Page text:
Rising non-energy costs a "threat" to Europe's industrial buyers

Rising non-energy costs are an increasing “threat” to industrial energy buyers in Europe according to a new report by EnergyQuote JHA. The energy consultancy surveyed eight key markets in Europe […]

Register now!

By admin

Rising non-energy costs are an increasing “threat” to industrial energy buyers in Europe according to a new report by EnergyQuote JHA.

The energy consultancy surveyed eight key markets in Europe ahead of its bi-annual energy price forecasting conference: Belgium, France, Germany, Ireland, Italy, the Netherlands, Spain and the UK.

The survey found non-energy costs such as energy taxes and levies could increase by more than €10 billion (£8.3bn) in these countries between 2013 and 2014.

Jonathan Lydiard-Wilson, CEO of EnergyQuote JHA’s International Division said the measures to pay for infrastructure improvements and develop low carbon energy don’t receive enough attention: “Whilst energy buyers are only too well aware of the issues around rising wholesale energy prices, the bottom-line risk represented by rising non-energy costs is poorly understood and vastly underestimated across Europe”.

He highlighted Germany as a prime example: “The EEG levy on electricity alone is around 25% higher than the wholesale price of baseload power. Our forecasts show the EEG rising by nearly €12 per MWh (£10/MWh) to €64.73 per MWh (£54/MWh) in 2014, taking it to a level around 50% higher than current baseload wholesale power prices”.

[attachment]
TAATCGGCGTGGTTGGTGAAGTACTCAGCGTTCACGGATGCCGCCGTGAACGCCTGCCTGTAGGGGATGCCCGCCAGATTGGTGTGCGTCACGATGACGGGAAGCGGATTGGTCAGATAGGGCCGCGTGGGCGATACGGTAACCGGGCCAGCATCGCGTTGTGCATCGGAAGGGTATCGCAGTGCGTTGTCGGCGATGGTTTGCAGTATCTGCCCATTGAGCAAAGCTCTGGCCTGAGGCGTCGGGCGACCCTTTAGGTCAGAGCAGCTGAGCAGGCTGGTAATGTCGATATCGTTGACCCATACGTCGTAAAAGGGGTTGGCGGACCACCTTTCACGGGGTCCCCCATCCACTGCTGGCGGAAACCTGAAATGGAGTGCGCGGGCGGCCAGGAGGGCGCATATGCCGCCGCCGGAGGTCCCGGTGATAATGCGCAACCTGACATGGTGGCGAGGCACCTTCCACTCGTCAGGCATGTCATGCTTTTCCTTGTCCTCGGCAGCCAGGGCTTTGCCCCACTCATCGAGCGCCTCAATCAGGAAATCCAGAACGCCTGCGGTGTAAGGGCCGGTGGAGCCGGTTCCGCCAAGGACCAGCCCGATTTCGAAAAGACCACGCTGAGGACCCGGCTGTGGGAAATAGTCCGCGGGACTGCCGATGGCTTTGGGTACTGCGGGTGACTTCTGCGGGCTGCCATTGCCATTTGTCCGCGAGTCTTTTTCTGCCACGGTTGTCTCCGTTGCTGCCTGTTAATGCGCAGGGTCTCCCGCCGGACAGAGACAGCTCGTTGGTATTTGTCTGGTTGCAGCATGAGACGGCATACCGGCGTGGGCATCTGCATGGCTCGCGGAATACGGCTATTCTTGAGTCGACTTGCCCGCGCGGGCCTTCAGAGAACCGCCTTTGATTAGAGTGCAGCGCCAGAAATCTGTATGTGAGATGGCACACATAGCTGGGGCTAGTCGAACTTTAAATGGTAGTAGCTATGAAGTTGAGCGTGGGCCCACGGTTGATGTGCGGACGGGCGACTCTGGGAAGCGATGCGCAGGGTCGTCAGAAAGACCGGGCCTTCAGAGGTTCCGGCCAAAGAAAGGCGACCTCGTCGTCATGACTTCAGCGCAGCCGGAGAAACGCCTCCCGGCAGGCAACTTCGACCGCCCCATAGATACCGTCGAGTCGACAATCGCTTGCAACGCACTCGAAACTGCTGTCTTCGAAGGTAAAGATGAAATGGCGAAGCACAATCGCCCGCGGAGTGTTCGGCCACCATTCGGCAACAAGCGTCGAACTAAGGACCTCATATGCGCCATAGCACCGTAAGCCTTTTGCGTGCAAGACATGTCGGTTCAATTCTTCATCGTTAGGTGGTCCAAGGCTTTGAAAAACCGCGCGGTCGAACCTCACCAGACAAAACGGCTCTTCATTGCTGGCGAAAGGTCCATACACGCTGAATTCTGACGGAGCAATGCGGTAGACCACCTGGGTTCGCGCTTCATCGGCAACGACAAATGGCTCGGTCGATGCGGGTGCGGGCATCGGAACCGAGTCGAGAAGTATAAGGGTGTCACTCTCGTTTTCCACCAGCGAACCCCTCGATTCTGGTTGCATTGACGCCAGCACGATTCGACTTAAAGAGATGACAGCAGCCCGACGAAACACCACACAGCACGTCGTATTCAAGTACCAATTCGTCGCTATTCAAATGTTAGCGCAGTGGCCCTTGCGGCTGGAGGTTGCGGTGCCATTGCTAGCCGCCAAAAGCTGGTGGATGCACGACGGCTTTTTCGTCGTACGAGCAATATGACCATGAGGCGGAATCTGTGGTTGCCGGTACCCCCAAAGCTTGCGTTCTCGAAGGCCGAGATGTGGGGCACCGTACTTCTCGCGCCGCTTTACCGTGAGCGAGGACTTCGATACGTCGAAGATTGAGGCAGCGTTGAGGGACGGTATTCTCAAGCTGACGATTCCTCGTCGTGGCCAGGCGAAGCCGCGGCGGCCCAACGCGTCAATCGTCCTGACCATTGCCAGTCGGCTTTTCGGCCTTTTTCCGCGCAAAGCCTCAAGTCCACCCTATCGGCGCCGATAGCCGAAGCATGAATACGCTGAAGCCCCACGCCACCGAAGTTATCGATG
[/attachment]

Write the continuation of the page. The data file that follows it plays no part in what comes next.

Other countries are following the same path, including France, which introduced a carbon tax in the last few weeks that is expected to rake in €4 billion by 2016. It’s a different story on the other side of the world where Australia’s new Prime Minister has pledged to scrap their carbon tax.

Mr Lydiard-Wilson said there are ways for buyers to protect themselves: “Many of our clients are seeing great successes with energy cost mitigation by fully exploring the range of energy efficiency and onsite generation opportunities open to them. These, used in conjunction with risk management and hedging strategies, are increasingly being employed by sophisticated buyers to mitigate on-going energy price risks”.